Restoring life to graveyards

Restored grave in St. Jame’s graveyard
photo credit: St.James’ Conservation Project

The Liberties is going through a complete overhaul recently – with the likes of the Tivoli going, and refurbishments elsewhere.

However, many people forget the key restoration of historical graveyards, something ongoing for years.

St James Graveyard is one of the most historical sites in all of Dublin, with a graveyard that, in their words, ‘connects nature to man’. Restoration began ten years ago, in 2009, when Dublin Council decided conserve the graveyard as a historical site.

Steeped in history, the graveyard has been burying for almost three hundred years, with 100,000 graves, before it closed officially in 1954. Since then, it has been abandoned, and closed off to the public. Over 1.5 acres in size, the graveyard features hundreds upon hundreds of graves, and the majority of the land is still not taken.

The plans are, according to the project managers Howley Hayes Architects, to restore into a park. They want the graveyard to resemble a park more than a graveyard, hoping to spruce up the scenery with a vibrant and lively colours. They have noted they will take care to preserve all gravestones and monuments, while also ‘finding ways to breath new life into buildings’

But, Howley Hayes explained it gets complicated with preservation of gravestones. It’s not just a matter of restoring the graves, they must be ‘protected’ from nature itself. “(We) devise a scope of works to ensure that the memorials are stable and protected from the effects of the weather or encroaching vegetation.”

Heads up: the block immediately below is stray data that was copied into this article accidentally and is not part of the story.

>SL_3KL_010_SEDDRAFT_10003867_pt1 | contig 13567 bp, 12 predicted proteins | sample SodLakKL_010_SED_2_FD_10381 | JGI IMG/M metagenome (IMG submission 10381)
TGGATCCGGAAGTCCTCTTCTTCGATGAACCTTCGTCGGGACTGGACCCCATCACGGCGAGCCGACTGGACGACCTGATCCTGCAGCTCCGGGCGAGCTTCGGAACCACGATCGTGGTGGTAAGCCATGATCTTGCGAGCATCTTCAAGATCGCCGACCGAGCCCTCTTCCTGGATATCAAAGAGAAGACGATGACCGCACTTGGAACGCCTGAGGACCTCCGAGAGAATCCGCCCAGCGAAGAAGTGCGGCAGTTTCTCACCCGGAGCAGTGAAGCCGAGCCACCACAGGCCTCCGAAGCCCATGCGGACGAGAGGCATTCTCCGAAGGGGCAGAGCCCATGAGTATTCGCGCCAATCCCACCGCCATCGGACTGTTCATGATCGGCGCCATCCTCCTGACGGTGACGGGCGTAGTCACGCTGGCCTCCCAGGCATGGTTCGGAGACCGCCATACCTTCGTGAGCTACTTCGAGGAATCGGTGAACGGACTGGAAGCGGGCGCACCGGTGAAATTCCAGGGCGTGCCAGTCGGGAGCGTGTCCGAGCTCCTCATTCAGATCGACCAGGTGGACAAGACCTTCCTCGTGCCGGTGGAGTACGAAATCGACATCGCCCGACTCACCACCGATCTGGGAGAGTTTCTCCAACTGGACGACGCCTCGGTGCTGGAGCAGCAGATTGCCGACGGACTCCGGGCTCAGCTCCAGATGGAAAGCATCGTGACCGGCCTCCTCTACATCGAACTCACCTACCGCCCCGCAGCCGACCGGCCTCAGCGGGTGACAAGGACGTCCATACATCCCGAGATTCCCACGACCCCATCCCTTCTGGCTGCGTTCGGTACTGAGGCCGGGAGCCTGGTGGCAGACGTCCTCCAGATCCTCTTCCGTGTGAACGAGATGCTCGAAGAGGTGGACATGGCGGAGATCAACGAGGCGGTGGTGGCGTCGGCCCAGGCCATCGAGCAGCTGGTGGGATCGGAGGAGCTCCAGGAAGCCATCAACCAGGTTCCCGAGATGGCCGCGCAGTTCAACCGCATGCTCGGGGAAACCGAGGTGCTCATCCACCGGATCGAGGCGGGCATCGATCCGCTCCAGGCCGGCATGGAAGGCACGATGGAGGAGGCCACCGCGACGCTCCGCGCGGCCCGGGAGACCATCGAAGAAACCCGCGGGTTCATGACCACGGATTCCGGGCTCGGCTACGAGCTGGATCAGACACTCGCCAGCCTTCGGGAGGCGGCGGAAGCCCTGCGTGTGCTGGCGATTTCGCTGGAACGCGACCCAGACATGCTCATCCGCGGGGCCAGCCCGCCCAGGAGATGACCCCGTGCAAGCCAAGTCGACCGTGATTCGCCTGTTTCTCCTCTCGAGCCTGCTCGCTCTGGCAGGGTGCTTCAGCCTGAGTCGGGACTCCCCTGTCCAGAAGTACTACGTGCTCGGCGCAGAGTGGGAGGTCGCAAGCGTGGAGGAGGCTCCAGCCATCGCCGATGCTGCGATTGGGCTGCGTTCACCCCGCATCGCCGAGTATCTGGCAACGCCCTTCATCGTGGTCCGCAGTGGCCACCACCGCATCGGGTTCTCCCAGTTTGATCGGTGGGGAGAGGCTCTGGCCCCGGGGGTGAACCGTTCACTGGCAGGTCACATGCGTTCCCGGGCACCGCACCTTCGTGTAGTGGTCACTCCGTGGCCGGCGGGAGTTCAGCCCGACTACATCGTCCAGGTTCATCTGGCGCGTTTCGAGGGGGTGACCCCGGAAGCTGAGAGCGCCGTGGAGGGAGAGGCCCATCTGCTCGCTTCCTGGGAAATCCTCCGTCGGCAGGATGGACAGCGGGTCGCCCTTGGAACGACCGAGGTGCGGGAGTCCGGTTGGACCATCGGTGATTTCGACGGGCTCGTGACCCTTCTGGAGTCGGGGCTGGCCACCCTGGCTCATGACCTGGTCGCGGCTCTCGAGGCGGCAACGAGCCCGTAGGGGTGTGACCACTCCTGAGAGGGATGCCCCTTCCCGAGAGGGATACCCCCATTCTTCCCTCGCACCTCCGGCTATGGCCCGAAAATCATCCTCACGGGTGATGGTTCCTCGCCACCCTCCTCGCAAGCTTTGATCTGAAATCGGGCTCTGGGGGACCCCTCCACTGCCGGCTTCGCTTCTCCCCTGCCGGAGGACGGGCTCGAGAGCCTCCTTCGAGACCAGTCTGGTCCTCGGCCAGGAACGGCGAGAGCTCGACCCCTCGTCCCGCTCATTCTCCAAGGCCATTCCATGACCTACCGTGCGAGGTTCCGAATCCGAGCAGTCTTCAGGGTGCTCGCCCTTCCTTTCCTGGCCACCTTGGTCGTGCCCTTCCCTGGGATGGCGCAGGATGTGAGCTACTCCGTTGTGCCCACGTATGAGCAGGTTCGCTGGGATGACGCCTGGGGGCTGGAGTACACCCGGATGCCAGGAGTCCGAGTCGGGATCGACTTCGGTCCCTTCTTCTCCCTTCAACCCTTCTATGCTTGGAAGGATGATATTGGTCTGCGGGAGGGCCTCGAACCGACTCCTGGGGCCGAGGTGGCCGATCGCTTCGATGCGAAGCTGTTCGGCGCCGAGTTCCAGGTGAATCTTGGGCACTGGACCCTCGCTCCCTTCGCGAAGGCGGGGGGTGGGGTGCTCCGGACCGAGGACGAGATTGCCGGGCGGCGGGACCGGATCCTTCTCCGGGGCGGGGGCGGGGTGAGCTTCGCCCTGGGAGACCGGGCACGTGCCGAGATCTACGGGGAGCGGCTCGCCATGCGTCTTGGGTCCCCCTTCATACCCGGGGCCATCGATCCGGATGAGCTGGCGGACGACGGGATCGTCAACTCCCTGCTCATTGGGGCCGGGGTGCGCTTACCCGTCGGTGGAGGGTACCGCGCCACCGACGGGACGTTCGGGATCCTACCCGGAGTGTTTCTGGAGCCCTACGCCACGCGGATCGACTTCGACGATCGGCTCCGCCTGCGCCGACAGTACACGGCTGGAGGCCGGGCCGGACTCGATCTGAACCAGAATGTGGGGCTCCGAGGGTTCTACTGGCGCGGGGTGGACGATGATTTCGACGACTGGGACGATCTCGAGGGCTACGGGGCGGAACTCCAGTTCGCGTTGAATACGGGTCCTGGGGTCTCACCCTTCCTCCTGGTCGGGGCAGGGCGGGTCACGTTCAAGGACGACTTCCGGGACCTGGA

They also interestingly explained their philosophy, and what ideas they are hoping to convey with their particular methods. ‘Memory and Amenity’ being the theme, they reiterated how they’d take care to build above, rather than below.

It follows their ‘guiding principle’, of “to reduce impacts on the archaeology of the site, by floating or building up above it, rather than inserting piles,”.

The less is more guidelines that Howley Hayes have followed is as painstaking as it sounds. It would be much simpler to just dispose of any stray rock, replacing it with new monuments. But, they will ensure they will do all they can for the graves. To the point, where they will ‘stitch’ broken stone back together. The process can be as simple, such as using mortars. Or, it can get complex, with the likes of stainless steel being used to weld the stone back together. If a grave or memorial is beyond absolute repair, they will be completely recast from mould.

St James is not only important for historical purposes, but for ecological too. The project managers have stated that the graveyard is a ‘refuge’ for wildlife. Most woodland creatures can be found in the graveyard, the likes of hedgehogs, foxes, red squirrels and blue tits all being found in the realms of the graveyard. In the depths of the darker parts, there has even been sightings of some bat species. The graveyard is also important for the tree life in the graveyard. There is a wide variety of tree types, from Sycamore and Ash to rarer trees like Wych Elm and Buddleja.

There is no word on when the restoration will be finished, but in a report, they revealed they are “three- quarters of the way through”. They only have ‘over 200’ memorials and graves left to restore, so the estimated time. But, they did explain that they will be finished this phase of work, or phase 1, by the end of March.

The next phase, will begin shortly after,  and includes landscape design and interpretation.

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